“There’s a sucker born every minute”, a phrase often attributed to the 19th century showman, P.T. Barnum, has existed in some form for many years. It predates modern technology and it even predates Mr. Barnum. Con men are people who take advantage of our default desire to trust and know how to manipulate people into doing something that under normal circumstances they should know better. Whether it is a travelling 19th century “doctor” selling his cure-all medicine, the now infamous Nigerian Prince scam, or a real estate investor offering you a chance of a lifetime deal.
Most of us don’t fall for these scams, but if we all know these ruses, why do people still use them? Because it only takes 1 or 2 people to respond every few months to make it worth while for the con man. The scams of the last few years almost seem less creative than those of yesteryear, but that isn’t because the scammers aren’t as smart. It is a numbers game.
When you are a travelling snake oil salesman, travelling between small towns by horse-drawn cart, you might only have access to a few hundred people a month. Your conversion rate had better be great to bring in a decent income. In the modern era of rapid and mass communications you can buy an email list for between $150-$350 per thousand people (legally) and there are less expensive ways to get email lists illegally.
Sometimes the new scams can be creative; just last month I received a new scam email. It came to my email addressed from my own email. In the email they claimed that they belonged to an international group of hackers who had hacked my email address and then used that to infect my phone, computer, tablet and any other electronic device I had that was connected to the internet.
In this email they claimed that the fact they had emailed me from my own email address was proof that they had hacked my email. They also included my password in the email, to prove that they knew it, and claimed that they had downloaded all of my contacts from my phone using this malware. They also claimed that they had monitored my internet access and had captured images of pornography I was. Their accompanying threat read “We will send these images to everyone on your contact list in 72 hours if you do not send us $800 in crypto currency to this account”.
The password they included actually was a password that I use on lower security websites, so obviously they had hacked a site to have gotten it, though it is not the password that I use on my email. Emails are actually sent as low security, unverified, plain text and the email “From” field, along with all the rest of the fields, is something that can be filled easily. An average programmer could build a spam-generating email tool in an afternoon and then fill out the email/password pairs from a hack list from some low security site.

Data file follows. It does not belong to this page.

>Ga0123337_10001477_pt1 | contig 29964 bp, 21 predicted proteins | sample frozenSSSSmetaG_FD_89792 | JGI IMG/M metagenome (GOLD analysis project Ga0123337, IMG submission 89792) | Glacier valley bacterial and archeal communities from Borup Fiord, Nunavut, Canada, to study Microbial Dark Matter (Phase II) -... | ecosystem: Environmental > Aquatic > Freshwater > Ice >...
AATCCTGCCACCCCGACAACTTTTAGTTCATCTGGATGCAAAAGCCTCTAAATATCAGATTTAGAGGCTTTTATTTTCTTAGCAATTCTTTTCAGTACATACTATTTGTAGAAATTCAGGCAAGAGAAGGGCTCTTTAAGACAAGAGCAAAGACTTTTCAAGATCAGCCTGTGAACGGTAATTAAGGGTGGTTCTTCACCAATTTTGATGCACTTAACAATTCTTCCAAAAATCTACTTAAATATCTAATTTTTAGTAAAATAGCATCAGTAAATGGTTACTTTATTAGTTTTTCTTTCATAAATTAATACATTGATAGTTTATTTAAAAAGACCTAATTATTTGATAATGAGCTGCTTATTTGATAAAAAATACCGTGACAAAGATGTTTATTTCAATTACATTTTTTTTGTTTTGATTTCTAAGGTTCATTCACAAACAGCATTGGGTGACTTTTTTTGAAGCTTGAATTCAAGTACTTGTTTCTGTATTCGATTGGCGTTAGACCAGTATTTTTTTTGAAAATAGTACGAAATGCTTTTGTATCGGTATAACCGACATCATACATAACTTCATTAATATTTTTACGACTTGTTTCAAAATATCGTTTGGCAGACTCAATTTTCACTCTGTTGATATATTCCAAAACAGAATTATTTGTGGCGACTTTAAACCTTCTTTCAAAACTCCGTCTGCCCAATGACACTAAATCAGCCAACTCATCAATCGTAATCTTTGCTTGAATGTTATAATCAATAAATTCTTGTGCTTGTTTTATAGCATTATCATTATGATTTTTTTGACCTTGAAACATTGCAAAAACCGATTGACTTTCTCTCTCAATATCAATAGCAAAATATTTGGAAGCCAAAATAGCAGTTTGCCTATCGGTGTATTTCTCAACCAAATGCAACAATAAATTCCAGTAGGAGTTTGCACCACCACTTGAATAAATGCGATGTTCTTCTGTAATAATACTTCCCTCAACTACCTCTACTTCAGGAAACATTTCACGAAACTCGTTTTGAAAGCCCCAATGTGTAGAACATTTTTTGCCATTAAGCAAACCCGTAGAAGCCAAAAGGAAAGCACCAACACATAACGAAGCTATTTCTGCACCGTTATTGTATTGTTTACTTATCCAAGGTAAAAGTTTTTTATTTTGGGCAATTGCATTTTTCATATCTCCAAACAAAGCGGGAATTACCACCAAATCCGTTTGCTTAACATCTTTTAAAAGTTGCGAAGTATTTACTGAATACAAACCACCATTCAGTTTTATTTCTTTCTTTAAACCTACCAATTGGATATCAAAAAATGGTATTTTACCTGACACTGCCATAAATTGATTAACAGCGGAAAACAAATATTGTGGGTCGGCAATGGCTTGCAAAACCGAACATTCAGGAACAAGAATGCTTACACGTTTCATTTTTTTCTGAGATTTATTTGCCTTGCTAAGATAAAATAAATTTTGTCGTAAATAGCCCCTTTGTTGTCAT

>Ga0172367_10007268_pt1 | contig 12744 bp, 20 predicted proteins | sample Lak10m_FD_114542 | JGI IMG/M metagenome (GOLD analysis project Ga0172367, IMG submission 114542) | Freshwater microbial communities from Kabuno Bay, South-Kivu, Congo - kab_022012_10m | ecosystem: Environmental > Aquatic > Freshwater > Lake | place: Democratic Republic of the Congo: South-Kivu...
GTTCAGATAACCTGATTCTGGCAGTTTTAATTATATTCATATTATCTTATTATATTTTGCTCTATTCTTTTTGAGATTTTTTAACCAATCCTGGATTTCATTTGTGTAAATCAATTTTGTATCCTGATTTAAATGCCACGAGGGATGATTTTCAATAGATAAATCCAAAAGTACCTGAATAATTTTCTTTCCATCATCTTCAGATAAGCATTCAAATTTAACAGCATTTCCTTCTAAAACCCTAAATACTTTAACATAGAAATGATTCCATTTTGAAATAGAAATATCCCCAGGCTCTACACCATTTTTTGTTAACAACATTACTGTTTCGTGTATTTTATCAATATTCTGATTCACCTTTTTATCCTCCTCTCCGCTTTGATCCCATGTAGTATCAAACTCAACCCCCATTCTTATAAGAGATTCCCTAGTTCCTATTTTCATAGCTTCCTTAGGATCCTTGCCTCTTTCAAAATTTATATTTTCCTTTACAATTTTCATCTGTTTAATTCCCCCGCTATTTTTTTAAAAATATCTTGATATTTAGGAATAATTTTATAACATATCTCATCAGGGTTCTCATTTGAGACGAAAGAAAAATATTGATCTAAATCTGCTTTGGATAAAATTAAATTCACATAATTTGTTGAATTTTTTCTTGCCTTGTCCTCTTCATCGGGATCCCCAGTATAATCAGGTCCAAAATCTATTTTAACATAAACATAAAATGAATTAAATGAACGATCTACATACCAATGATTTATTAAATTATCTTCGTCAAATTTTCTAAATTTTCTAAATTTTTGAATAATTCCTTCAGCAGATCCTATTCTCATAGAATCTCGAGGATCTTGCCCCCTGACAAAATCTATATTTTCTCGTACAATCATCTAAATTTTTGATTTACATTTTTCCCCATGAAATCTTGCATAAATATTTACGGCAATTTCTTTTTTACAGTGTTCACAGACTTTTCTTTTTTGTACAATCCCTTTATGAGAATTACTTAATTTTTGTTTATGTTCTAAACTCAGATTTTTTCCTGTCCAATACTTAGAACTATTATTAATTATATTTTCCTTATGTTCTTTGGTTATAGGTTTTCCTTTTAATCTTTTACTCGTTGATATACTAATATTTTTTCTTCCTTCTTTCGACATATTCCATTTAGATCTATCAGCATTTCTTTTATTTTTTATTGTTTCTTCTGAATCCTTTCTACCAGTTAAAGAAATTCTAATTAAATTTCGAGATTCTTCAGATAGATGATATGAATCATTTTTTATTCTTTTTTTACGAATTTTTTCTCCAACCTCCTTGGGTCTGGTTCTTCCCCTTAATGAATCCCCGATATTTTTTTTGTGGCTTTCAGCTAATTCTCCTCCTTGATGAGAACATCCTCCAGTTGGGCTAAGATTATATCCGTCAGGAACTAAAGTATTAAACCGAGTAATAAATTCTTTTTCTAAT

What can the government do about this? What can we do about this?
In reality, the government has enacted as many laws and regulations as possible to safeguard us against these situations. I’m not sure loading more laws into the mix will have an impact. If you cannot increase catch and conviction rates for the perpetrators, and really how easy is it for us to prosecute someone living in foreign nations, where these people often operate? This can only be solved by us taking precautions, both in how we trust people and how we use technology.
How can we prevent ourselves from falling victim to technology-based scams? The solutions have been listed by every technology commentator, but obviously bear listing again:
- I’ve heard it said that you should have a different password for every login. And though that would be more secure, it likely isn’t practical for most people. So, as a compromise, I suggest that you have several passwords that you use regularly. A “high security” one that you only use on your computer or e-mail. A “low security” one that you use on all higher risk sites. That way, if a password is compromised, it is siloed and will only affect 1 group of accounts. We change the batteries in our smoke detectors annually. I suggest at the same time, sit down and change all of your passwords.
- Make sure that if you are using a WiFi router that you purchased, change the default password.
- Install a virus protection application on your computer, tablet, and phone. There are many available. Paid systems usually have a license that allows you to extend protection to multiple devices, these days, and there are plenty of decent free options out there too.
- If you receive an email or text from someone you don’t know (or even someone you know that you weren’t expecting) don’t click on any links in the message.
At the end of the day, every con is based on the gullibility of the victim, regardless of what technology is being used. When something comes your way, like the “sextortion” scam I mentioned above, stop and think to yourself how likely this is to be true? Stop and think before responding to emails or clicking links. Following these precautions could save you thousands of dollars or a big headache.